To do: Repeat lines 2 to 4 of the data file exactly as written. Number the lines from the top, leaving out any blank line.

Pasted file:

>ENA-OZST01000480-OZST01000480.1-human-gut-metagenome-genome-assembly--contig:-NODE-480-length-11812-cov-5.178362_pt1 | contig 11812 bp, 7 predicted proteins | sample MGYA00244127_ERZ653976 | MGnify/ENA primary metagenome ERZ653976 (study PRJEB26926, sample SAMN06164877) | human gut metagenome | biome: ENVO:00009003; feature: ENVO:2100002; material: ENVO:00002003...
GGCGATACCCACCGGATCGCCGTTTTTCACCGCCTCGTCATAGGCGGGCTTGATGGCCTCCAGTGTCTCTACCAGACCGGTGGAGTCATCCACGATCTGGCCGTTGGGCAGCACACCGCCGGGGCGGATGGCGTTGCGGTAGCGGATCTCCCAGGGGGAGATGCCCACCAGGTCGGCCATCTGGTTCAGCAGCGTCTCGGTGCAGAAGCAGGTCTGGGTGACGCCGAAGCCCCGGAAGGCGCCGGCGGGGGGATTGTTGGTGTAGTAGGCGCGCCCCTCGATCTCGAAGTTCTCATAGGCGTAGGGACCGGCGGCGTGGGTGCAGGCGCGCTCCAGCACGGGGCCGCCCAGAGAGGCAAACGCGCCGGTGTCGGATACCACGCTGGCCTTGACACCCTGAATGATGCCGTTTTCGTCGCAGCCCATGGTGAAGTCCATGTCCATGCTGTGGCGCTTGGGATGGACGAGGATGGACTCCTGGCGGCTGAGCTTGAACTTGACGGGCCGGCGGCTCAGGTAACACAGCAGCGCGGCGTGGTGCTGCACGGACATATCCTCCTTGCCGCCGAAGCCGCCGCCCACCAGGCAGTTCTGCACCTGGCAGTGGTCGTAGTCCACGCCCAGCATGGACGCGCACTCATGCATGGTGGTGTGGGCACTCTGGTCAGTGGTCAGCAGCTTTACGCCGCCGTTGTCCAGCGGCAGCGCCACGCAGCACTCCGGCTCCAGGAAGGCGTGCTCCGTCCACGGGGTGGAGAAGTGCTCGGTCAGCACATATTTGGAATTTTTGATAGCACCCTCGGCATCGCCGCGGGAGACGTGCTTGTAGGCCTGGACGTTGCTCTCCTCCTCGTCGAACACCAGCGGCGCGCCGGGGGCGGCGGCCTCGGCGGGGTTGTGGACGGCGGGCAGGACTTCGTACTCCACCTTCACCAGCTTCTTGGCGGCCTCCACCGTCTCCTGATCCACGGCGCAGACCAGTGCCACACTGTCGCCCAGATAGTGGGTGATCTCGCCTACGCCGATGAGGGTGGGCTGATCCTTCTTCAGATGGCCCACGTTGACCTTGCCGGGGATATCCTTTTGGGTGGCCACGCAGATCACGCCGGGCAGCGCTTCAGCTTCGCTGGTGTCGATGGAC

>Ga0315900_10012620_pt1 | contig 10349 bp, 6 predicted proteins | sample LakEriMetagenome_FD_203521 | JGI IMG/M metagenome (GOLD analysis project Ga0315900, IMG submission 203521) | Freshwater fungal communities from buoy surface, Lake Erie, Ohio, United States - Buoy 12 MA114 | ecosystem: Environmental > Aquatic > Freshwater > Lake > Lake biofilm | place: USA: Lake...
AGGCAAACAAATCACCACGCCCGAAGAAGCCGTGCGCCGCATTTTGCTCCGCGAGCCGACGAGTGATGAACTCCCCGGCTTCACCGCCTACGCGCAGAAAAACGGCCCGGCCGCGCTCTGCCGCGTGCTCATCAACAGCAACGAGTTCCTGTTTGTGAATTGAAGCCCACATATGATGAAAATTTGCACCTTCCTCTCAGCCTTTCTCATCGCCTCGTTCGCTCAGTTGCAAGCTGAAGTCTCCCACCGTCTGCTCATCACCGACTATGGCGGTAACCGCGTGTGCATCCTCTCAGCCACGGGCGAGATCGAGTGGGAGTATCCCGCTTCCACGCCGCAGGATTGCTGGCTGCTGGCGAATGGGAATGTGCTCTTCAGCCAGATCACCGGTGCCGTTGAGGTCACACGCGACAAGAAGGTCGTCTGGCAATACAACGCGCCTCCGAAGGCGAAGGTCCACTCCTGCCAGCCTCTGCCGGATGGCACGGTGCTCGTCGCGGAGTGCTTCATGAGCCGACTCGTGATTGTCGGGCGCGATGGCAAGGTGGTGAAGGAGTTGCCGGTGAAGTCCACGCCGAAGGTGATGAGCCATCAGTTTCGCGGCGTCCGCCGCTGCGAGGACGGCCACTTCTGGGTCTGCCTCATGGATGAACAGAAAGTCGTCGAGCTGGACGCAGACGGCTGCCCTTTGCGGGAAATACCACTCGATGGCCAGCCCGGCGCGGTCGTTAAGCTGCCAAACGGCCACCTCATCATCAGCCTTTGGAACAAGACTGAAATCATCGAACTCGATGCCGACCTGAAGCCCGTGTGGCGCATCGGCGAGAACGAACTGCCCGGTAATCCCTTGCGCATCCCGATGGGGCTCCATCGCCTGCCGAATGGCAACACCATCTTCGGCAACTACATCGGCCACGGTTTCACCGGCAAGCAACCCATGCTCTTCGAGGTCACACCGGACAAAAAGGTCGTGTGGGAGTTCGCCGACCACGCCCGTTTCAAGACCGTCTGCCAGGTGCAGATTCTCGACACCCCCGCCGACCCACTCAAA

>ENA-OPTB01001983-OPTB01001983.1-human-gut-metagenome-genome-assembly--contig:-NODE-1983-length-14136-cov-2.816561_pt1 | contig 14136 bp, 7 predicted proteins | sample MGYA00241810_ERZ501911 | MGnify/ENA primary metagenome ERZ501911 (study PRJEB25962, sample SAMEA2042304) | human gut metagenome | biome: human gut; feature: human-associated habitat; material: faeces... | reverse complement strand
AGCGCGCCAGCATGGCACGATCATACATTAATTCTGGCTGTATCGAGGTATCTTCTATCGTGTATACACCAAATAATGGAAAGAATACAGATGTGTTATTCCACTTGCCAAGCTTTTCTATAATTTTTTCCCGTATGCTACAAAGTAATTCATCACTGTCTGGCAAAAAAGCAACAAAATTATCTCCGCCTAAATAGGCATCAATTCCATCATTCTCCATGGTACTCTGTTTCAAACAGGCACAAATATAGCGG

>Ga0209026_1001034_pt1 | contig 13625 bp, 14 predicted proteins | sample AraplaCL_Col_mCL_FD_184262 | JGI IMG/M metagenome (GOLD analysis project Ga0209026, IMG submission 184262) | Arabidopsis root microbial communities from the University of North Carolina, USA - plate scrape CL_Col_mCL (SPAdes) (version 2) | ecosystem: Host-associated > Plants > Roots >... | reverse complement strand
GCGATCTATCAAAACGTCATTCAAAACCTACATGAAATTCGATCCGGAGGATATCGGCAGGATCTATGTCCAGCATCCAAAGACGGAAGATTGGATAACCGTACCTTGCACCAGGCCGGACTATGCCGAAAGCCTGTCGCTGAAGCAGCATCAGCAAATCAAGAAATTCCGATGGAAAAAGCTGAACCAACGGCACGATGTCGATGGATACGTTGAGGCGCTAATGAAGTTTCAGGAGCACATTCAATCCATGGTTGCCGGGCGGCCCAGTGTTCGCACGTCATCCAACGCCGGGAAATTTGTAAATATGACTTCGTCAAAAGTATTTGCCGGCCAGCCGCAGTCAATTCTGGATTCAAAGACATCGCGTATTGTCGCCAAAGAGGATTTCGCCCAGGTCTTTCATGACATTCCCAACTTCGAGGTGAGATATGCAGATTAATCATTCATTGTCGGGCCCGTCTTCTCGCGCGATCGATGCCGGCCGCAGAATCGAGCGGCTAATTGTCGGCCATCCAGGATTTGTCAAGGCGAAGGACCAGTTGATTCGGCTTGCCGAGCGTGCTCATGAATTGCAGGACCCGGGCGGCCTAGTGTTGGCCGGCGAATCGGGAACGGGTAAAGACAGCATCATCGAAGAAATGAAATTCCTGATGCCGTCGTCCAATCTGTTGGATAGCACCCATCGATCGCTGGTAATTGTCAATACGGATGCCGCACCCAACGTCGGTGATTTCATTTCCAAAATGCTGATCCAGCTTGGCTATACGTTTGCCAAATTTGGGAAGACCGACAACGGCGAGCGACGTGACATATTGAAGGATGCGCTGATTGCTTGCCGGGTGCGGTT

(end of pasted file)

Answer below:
GGCGATACCCACCGGATCGCCGTTTTTCACCGCCTCGTCATAGGCGGGCTTGATGGCCTCCAGTGTCTCTACCAGACCGGTGGAGTCATCCACGATCTGGCCGTTGGGCAGCACACCGCCGGGGCGGATGGCGTTGCGGTAGCGGATCTCCCAGGGGGAGATGCCCACCAGGTCGGCCATCTGGTTCAGCAGCGTCTCGGTGCAGAAGCAGGTCTGGGTGACGCCGAAGCCCCGGAAGGCGCCGGCGGGGGGATTGTTGGTGTAGTAGGCGCGCCCCTCGATCTCGAAGTTCTCATAGGCGTAGGGACCGGCGGCGTGGGTGCAGGCGCGCTCCAGCACGGGGCCGCCCAGAGAGGCAAACGCGCCGGTGTCGGATACCACGCTGGCCTTGACACCCTGAATGATGCCGTTTTCGTCGCAGCCCATGGTGAAGTCCATGTCCATGCTGTGGCGCTTGGGATGGACGAGGATGGACTCCTGGCGGCTGAGCTTGAACTTGACGGGCCGGCGGCTCAGGTAACACAGCAGCGCGGCGTGGTGCTGCACGGACATATCCTCCTTGCCGCCGAAGCCGCCGCCCACCAGGCAGTTCTGCACCTGGCAGTGGTCGTAGTCCACGCCCAGCATGGACGCGCACTCATGCATGGTGGTGTGGGCACTCTGGTCAGTGGTCAGCAGCTTTACGCCGCCGTTGTCCAGCGGCAGCGCCACGCAGCACTCCGGCTCCAGGAAGGCGTGCTCCGTCCACGGGGTGGAGAAGTGCTCGGTCAGCACATATTTGGAATTTTTGATAGCACCCTCGGCATCGCCGCGGGAGACGTGCTTGTAGGCCTGGACGTTGCTCTCCTCCTCGTCGAACACCAGCGGCGCGCCGGGGGCGGCGGCCTCGGCGGGGTTGTGGACGGCGGGCAGGACTTCGTACTCCACCTTCACCAGCTTCTTGGCGGCCTCCACCGTCTCCTGATCCACGGCGCAGACCAGTGCCACACTGTCGCCCAGATAGTGGGTGATCTCGCCTACGCCGATGAGGGTGGGCTGATCCTTCTTCAGATGGCCCACGTTGACCTTGCCGGGGATATCCTTTTGGGTGGCCACGCAGATCACGCCGGGCAGCGCTTCAGCTTCGCTGGTGTCGATGGAC

>Ga0315900_10012620_pt1 | contig 10349 bp, 6 predicted proteins | sample LakEriMetagenome_FD_203521 | JGI IMG/M metagenome (GOLD analysis project Ga0315900, IMG submission 203521) | Freshwater fungal communities from buoy surface, Lake Erie, Ohio, United States - Buoy 12 MA114 | ecosystem: Environmental > Aquatic > Freshwater > Lake > Lake biofilm | place: USA: Lake...
AGGCAAACAAATCACCACGCCCGAAGAAGCCGTGCGCCGCATTTTGCTCCGCGAGCCGACGAGTGATGAACTCCCCGGCTTCACCGCCTACGCGCAGAAAAACGGCCCGGCCGCGCTCTGCCGCGTGCTCATCAACAGCAACGAGTTCCTGTTTGTGAATTGAAGCCCACATATGATGAAAATTTGCACCTTCCTCTCAGCCTTTCTCATCGCCTCGTTCGCTCAGTTGCAAGCTGAAGTCTCCCACCGTCTGCTCATCACCGACTATGGCGGTAACCGCGTGTGCATCCTCTCAGCCACGGGCGAGATCGAGTGGGAGTATCCCGCTTCCACGCCGCAGGATTGCTGGCTGCTGGCGAATGGGAATGTGCTCTTCAGCCAGATCACCGGTGCCGTTGAGGTCACACGCGACAAGAAGGTCGTCTGGCAATACAACGCGCCTCCGAAGGCGAAGGTCCACTCCTGCCAGCCTCTGCCGGATGGCACGGTGCTCGTCGCGGAGTGCTTCATGAGCCGACTCGTGATTGTCGGGCGCGATGGCAAGGTGGTGAAGGAGTTGCCGGTGAAGTCCACGCCGAAGGTGATGAGCCATCAGTTTCGCGGCGTCCGCCGCTGCGAGGACGGCCACTTCTGGGTCTGCCTCATGGATGAACAGAAAGTCGTCGAGCTGGACGCAGACGGCTGCCCTTTGCGGGAAATACCACTCGATGGCCAGCCCGGCGCGGTCGTTAAGCTGCCAAACGGCCACCTCATCATCAGCCTTTGGAACAAGACTGAAATCATCGAACTCGATGCCGACCTGAAGCCCGTGTGGCGCATCGGCGAGAACGAACTGCCCGGTAATCCCTTGCGCATCCCGATGGGGCTCCATCGCCTGCCGAATGGCAACACCATCTTCGGCAACTACATCGGCCACGGTTTCACCGGCAAGCAACCCATGCTCTTCGAGGTCACACCGGACAAAAAGGTCGTGTGGGAGTTCGCCGACCACGCCCGTTTCAAGACCGTCTGCCAGGTGCAGATTCTCGACACCCCCGCCGACCCACTCAAA